Chaturanga is more than just a pushup. It’s an integral part of countless sequences across the many types of yoga. A proper chaturanga can benefit both your practice and your posture. To learn how best to do it, we enlisted the help of Hannah Dawe, an instructor at Love Yoga in Los Angeles.
What is chaturanga?
Chaturanga is a full-body pose that’s part of the vinyasa. You have to use your legs, core, upper body, and mental awareness to keep everything aligned. Chaturanga can be difficult for beginners and advanced yogis alike.
What are the main mistakes people make during chaturanga?
There are three main mistakes I see in my group classes. The first one is dipping the shoulder heads forward below the elbow line. Doing so collapses the smile of the chest and puts a lot of stress on the shoulder. To avoid shoulder dips, keep the collarbone lifted and the spine tall.
The second mistake is pitching the chin forward. It kind of looks like a PEZ dispenser head where the chin is far forward and the cervical spine excessively arches. You can fix this issue similarly to the last one. First, draw your shoulder blades down the back. Next, keep that smile across your collarbone so you’re not dipping into the shoulders and pitching your head forward.
Finally, the third mistake is a “booty pop,” aka sticking your butt in the air. Remember that you want your hips to be at shoulder height. So drop your hips down, lift the belly, and keep working the upper back.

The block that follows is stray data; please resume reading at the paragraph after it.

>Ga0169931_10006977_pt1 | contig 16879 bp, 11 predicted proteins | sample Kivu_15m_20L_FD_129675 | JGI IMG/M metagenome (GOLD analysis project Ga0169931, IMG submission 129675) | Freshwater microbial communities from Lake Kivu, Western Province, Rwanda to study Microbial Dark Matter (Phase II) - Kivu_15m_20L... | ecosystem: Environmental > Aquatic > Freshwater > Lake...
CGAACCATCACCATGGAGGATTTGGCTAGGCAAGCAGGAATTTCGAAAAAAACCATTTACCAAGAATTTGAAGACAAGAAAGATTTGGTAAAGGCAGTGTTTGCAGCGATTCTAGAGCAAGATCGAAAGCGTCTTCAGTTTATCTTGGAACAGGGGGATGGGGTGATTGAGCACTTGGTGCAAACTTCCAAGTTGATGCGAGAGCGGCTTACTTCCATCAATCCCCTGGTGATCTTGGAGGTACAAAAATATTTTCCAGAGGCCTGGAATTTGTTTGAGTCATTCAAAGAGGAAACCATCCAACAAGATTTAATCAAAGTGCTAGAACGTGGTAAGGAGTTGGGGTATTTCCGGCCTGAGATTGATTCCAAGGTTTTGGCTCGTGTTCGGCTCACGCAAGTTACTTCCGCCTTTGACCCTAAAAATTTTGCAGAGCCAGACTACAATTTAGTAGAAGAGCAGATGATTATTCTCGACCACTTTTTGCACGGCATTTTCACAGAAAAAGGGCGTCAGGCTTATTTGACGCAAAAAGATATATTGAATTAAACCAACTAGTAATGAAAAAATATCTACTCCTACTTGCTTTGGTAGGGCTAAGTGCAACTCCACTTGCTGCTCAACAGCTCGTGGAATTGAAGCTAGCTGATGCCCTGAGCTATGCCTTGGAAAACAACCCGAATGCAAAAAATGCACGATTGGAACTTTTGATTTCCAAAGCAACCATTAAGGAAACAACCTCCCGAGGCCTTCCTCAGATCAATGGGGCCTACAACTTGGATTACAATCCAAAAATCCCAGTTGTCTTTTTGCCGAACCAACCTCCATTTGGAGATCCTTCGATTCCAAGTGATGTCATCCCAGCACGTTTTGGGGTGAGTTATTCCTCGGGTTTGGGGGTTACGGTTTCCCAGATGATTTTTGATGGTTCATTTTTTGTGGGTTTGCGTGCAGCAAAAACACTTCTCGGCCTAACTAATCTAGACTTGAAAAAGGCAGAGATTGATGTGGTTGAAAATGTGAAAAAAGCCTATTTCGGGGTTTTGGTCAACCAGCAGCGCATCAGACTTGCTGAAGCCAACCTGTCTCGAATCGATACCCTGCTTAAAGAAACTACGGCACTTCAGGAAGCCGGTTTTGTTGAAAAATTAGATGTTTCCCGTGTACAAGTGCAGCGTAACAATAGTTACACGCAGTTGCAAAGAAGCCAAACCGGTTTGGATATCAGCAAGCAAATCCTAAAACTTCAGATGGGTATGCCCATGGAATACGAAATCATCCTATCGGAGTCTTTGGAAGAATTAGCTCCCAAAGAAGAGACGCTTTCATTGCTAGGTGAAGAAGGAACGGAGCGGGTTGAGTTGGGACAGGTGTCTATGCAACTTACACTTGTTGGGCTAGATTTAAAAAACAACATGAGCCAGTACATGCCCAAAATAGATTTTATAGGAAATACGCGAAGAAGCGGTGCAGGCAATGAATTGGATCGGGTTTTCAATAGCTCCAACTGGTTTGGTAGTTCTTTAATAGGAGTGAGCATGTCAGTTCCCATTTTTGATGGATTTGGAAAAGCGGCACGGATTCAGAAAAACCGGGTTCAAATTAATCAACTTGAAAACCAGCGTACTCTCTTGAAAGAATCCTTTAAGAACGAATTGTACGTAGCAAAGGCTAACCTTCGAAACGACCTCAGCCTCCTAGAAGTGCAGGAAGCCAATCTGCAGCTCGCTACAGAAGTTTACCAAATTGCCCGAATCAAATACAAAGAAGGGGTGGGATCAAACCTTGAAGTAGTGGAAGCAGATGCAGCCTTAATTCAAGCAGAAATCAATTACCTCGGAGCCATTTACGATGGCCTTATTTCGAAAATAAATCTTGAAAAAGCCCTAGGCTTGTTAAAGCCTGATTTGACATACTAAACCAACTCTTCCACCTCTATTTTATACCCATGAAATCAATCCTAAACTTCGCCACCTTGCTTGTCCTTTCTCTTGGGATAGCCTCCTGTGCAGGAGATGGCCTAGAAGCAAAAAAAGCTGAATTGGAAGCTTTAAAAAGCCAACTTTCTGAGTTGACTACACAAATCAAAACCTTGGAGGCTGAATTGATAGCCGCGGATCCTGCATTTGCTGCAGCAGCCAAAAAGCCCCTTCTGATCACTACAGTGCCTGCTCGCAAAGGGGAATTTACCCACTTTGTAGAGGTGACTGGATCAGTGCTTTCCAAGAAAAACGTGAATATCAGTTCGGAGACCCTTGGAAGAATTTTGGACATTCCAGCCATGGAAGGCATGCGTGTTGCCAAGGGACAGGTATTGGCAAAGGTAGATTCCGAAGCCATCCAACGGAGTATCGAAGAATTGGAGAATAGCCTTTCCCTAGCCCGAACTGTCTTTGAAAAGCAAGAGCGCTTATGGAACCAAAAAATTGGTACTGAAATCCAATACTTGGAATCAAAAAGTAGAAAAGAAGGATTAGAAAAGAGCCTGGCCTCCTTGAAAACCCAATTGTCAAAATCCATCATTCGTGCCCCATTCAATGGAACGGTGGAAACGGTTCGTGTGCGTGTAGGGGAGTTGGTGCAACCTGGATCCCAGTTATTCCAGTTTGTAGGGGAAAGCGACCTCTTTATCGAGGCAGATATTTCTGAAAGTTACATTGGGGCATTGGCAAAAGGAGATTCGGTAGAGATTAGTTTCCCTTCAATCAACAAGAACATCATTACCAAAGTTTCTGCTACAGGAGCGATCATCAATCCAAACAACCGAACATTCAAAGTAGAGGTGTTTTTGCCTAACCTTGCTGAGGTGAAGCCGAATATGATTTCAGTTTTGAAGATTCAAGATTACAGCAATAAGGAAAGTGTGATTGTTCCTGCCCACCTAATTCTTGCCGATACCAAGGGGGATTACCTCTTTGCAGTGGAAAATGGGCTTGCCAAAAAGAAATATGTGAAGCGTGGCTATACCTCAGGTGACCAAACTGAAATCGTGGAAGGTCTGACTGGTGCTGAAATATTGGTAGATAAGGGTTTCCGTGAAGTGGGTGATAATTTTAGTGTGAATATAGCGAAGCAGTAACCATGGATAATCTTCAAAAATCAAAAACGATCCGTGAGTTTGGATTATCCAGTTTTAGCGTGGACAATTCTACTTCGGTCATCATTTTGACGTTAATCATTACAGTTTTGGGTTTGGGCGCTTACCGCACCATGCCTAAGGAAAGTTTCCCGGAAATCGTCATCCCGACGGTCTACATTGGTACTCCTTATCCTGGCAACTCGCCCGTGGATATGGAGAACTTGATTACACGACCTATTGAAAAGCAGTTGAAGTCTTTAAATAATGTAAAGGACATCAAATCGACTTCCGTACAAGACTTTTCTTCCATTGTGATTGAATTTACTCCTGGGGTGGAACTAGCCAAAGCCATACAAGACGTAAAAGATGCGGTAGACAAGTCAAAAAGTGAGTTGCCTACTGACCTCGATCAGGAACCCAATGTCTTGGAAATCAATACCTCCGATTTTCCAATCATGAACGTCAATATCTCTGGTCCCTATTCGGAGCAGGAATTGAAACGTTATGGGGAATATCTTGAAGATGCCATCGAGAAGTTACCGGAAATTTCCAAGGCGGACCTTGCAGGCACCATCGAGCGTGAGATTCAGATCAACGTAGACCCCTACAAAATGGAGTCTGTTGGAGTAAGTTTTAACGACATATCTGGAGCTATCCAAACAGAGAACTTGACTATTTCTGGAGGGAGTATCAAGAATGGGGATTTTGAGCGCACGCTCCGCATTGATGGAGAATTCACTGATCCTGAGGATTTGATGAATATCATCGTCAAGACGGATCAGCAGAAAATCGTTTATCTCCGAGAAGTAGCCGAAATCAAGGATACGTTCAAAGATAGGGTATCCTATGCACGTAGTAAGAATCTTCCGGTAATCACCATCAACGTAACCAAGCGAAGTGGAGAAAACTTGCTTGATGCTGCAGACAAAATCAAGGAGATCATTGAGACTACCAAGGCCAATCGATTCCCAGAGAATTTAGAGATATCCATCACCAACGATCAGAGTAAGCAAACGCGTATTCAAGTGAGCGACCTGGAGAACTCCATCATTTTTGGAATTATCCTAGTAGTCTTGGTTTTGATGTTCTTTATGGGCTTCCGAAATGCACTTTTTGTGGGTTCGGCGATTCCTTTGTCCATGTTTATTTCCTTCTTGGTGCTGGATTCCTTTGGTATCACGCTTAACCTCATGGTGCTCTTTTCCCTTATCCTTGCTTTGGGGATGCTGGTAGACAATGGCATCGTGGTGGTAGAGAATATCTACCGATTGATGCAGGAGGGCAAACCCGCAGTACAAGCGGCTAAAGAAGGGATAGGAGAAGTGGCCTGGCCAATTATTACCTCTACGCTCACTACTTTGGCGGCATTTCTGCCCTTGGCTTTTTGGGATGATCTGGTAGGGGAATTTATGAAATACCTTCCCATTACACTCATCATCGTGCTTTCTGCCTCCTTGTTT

How can yogis work on improving their chaturangas?
I like to use blocks as support to build strength and improve form. You can set up the blocks at medium height across your mat. (If you don’t have blocks, you can stack some books to support the root of your thighbone.) Doing so takes weight out of the upper body and alleviates some pressure at the front of the shoulder.
Can you walk us through THE PROPER FORM?
To reiterate, a good chaturanga requires a super long spine. If you’re coming from down dog, shift forward to plank. Keep inching forward so your shoulders move past your wrists, then bend your elbows and tuck them close in to your sides. Then flip over your toes to come into upward facing dog. Widen the chest, keep your legs lifted, and engage your belly. Then tuck your toes back under to lift into plank and then back into downward-facing dog.
What are the benefits of a strong chaturanga?
Great things come out of practicing chaturanga the right way. You start to strengthen muscles that not only make you feel more empowered in your yoga practice, but also more aware of your posture throughout the day. Perhaps when you’re sitting in traffic, you’ll remember to roll your shoulders back to alleviate upper-back aches. In essence, chaturanga works like good preventative medicine. It keeps you strong, aligned, and feeling good.
The post Calling All Yogis: Here’s How to Chaturanga Correctly appeared first on HUM Nutrition Blog.